If a network of size 10 would have a value of a 100, a network of a size 100 would have a value of 10,000. It’s not just 10 times more, it’s 100 times more, because of the square; the difference is the square.
You want to be in a network effects business, assuming you’re not number two. If you’re number one in network effect business, you win everything. Example: if you look at Facebook, your friends and family social networking protocol. Who’s their competitor? Nobody, because they won everything through network effects. Which is why when people say, “Well, I can just switch away from Facebook,” they don’t realize that network effects create natural monopolies. They’re very, very powerful things.
Network effect businesses are natural monopolies
One of the dirty secrets of Silicon Valley is that a lot of the winning businesses are natural monopolies. Even ride-sharing tends towards one winner-take-all system.
Uber will always have better economics than Lyft, as long as it’s moving more drivers and more riders around. Something like Google, there’s basically only one viable search engine. I do like DuckDuckGo, privacy reasons, but they’re just always gonna be behind because of network effects. Twitter: where else would you go for microblogging? Even YouTube has weak network effects, but they’re still powerful enough that there’s really no number two site that you go to, to consume your video on a regular basis. It even turns out in e-tail, Amazon Prime and kind of the convenience of stored credit cards and information creates a powerful network effect.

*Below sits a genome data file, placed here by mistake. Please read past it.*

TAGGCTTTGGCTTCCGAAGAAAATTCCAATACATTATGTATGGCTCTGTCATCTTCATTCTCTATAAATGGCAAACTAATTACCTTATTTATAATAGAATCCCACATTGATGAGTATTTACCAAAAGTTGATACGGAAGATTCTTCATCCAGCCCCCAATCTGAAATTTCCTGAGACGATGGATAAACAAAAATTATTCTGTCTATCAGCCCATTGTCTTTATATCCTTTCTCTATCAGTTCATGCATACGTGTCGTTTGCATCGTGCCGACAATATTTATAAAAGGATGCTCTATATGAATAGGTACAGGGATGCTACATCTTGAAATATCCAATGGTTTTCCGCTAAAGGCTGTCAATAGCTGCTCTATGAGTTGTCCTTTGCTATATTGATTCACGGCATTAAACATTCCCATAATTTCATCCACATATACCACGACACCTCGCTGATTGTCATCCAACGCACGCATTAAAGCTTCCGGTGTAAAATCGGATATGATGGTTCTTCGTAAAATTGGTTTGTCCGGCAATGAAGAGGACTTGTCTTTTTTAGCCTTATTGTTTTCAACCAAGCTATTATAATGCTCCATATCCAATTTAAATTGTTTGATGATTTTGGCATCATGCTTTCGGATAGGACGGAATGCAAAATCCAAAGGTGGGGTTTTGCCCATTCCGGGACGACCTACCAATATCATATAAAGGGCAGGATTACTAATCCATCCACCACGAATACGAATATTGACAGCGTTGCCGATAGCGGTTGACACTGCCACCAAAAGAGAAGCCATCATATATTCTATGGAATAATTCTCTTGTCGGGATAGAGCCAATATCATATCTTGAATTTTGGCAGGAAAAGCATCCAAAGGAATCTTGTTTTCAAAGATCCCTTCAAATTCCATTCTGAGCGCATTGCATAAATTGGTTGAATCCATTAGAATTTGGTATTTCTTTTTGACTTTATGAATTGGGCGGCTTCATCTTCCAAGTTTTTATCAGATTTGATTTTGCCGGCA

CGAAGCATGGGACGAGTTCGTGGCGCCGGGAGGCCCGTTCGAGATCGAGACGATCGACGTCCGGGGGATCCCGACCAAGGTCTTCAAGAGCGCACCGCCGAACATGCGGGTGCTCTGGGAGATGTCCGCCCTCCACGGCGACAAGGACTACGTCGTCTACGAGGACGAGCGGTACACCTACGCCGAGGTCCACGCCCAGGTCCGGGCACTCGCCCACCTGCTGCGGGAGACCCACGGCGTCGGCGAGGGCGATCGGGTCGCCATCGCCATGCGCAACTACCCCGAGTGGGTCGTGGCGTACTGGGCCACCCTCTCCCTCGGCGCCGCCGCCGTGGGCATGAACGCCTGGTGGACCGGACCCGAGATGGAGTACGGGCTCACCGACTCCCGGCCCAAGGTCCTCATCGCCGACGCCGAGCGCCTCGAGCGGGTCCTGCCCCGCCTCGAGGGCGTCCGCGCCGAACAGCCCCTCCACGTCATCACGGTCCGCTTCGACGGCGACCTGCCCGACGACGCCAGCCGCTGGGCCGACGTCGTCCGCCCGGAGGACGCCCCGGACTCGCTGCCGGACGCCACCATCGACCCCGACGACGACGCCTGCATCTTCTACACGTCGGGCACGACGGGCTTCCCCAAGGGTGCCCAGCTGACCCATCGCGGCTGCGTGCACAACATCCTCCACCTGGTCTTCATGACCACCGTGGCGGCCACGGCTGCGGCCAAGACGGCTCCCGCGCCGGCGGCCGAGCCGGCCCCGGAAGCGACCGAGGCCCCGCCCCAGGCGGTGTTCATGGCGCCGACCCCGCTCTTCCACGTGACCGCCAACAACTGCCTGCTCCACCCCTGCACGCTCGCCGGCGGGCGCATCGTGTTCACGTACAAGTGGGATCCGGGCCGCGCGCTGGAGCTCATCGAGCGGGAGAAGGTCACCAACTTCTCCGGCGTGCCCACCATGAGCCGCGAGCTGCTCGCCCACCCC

In a network effect, each new user adds value to the existing users
What is a network effect? Let’s just define it precisely. A network effect is when each additional user adds value to the existing user base. Your users themselves are creating some value for the existing users.
The classic example that I think everybody can understand is, language. Let’s say that there’s 100 people living in the community and speak 10 different languages, and each person just speaks one of those 10. Well, you’re having to translate all the time; it’s incredibly painful. But if all 100 of you spoke the same language, it would add tremendous value.